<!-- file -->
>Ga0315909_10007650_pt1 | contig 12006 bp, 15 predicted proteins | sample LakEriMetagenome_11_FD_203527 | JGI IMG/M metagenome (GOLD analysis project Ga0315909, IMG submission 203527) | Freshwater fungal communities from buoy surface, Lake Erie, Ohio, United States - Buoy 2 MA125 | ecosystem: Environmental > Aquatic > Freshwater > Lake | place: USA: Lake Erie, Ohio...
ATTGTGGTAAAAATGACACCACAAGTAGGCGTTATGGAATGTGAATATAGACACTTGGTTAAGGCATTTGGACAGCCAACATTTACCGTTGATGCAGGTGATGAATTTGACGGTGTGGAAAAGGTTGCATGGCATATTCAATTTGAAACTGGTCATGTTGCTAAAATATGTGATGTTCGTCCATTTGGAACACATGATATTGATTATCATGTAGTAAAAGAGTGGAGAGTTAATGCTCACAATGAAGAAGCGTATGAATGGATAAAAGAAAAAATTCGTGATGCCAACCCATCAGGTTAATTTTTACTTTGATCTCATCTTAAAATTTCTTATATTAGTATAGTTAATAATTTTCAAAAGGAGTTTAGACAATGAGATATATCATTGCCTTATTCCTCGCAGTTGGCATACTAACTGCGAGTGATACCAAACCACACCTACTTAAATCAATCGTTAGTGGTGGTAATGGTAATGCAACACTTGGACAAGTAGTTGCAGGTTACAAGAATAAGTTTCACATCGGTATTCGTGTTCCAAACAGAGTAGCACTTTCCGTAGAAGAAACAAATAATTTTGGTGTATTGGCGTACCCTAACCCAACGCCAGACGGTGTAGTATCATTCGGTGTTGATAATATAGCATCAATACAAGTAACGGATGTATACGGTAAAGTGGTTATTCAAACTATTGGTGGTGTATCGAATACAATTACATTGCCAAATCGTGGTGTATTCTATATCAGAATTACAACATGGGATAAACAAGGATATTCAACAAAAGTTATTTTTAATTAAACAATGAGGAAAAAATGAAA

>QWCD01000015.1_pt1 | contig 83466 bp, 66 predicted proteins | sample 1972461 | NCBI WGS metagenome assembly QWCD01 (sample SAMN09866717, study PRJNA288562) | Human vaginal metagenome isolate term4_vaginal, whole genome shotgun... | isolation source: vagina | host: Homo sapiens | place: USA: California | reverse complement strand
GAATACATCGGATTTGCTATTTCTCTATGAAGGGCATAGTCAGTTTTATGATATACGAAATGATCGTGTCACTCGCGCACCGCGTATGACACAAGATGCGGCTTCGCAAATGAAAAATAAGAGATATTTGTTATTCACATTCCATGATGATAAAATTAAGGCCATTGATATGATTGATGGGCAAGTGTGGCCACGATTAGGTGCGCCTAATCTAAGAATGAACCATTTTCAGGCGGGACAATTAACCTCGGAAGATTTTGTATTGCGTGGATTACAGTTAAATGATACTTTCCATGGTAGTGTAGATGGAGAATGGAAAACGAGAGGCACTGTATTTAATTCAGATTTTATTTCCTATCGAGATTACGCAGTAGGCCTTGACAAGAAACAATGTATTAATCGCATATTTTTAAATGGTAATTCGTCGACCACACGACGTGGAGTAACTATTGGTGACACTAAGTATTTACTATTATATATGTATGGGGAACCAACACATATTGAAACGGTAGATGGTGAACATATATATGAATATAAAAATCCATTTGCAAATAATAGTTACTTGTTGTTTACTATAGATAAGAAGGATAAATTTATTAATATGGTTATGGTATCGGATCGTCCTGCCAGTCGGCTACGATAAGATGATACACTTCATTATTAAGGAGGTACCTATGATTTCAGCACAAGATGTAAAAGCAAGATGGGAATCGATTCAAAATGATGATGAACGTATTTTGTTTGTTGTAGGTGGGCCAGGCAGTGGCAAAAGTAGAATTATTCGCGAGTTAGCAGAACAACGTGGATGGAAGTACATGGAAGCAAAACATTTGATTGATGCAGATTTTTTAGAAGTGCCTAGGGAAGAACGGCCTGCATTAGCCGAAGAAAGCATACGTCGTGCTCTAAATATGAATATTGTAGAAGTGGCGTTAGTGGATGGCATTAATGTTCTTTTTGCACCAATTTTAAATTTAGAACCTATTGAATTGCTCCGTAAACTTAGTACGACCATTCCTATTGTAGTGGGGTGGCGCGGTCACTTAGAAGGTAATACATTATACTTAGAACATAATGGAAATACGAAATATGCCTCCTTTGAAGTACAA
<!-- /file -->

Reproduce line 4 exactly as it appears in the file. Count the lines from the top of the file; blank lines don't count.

GAATACATCGGATTTGCTATTTCTCTATGAAGGGCATAGTCAGTTTTATGATATACGAAATGATCGTGTCACTCGCGCACCGCGTATGACACAAGATGCGGCTTCGCAAATGAAAAATAAGAGATATTTGTTATTCACATTCCATGATGATAAAATTAAGGCCATTGATATGATTGATGGGCAAGTGTGGCCACGATTAGGTGCGCCTAATCTAAGAATGAACCATTTTCAGGCGGGACAATTAACCTCGGAAGATTTTGTATTGCGTGGATTACAGTTAAATGATACTTTCCATGGTAGTGTAGATGGAGAATGGAAAACGAGAGGCACTGTATTTAATTCAGATTTTATTTCCTATCGAGATTACGCAGTAGGCCTTGACAAGAAACAATGTATTAATCGCATATTTTTAAATGGTAATTCGTCGACCACACGACGTGGAGTAACTATTGGTGACACTAAGTATTTACTATTATATATGTATGGGGAACCAACACATATTGAAACGGTAGATGGTGAACATATATATGAATATAAAAATCCATTTGCAAATAATAGTTACTTGTTGTTTACTATAGATAAGAAGGATAAATTTATTAATATGGTTATGGTATCGGATCGTCCTGCCAGTCGGCTACGATAAGATGATACACTTCATTATTAAGGAGGTACCTATGATTTCAGCACAAGATGTAAAAGCAAGATGGGAATCGATTCAAAATGATGATGAACGTATTTTGTTTGTTGTAGGTGGGCCAGGCAGTGGCAAAAGTAGAATTATTCGCGAGTTAGCAGAACAACGTGGATGGAAGTACATGGAAGCAAAACATTTGATTGATGCAGATTTTTTAGAAGTGCCTAGGGAAGAACGGCCTGCATTAGCCGAAGAAAGCATACGTCGTGCTCTAAATATGAATATTGTAGAAGTGGCGTTAGTGGATGGCATTAATGTTCTTTTTGCACCAATTTTAAATTTAGAACCTATTGAATTGCTCCGTAAACTTAGTACGACCATTCCTATTGTAGTGGGGTGGCGCGGTCACTTAGAAGGTAATACATTATACTTAGAACATAATGGAAATACGAAATATGCCTCCTTTGAAGTACAA